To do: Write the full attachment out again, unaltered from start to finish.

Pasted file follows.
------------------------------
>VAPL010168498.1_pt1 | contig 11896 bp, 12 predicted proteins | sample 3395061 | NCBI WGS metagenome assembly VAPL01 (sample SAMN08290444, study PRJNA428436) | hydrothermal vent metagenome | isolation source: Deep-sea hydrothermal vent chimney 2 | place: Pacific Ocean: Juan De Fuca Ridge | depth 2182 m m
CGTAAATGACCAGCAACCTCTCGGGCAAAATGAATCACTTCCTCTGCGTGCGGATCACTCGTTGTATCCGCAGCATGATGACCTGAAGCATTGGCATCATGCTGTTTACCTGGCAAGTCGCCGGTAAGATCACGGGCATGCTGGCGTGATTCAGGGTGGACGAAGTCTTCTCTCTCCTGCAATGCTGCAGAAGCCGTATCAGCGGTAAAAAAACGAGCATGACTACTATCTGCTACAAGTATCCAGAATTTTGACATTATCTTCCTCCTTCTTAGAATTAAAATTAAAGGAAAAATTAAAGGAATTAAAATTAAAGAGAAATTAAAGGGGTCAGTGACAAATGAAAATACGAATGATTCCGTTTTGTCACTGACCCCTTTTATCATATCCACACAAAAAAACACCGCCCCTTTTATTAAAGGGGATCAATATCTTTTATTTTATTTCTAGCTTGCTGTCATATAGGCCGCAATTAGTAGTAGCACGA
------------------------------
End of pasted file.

>VAPL010168498.1_pt1 | contig 11896 bp, 12 predicted proteins | sample 3395061 | NCBI WGS metagenome assembly VAPL01 (sample SAMN08290444, study PRJNA428436) | hydrothermal vent metagenome | isolation source: Deep-sea hydrothermal vent chimney 2 | place: Pacific Ocean: Juan De Fuca Ridge | depth 2182 m m
CGTAAATGACCAGCAACCTCTCGGGCAAAATGAATCACTTCCTCTGCGTGCGGATCACTCGTTGTATCCGCAGCATGATGACCTGAAGCATTGGCATCATGCTGTTTACCTGGCAAGTCGCCGGTAAGATCACGGGCATGCTGGCGTGATTCAGGGTGGACGAAGTCTTCTCTCTCCTGCAATGCTGCAGAAGCCGTATCAGCGGTAAAAAAACGAGCATGACTACTATCTGCTACAAGTATCCAGAATTTTGACATTATCTTCCTCCTTCTTAGAATTAAAATTAAAGGAAAAATTAAAGGAATTAAAATTAAAGAGAAATTAAAGGGGTCAGTGACAAATGAAAATACGAATGATTCCGTTTTGTCACTGACCCCTTTTATCATATCCACACAAAAAAACACCGCCCCTTTTATTAAAGGGGATCAATATCTTTTATTTTATTTCTAGCTTGCTGTCATATAGGCCGCAATTAGTAGTAGCACGA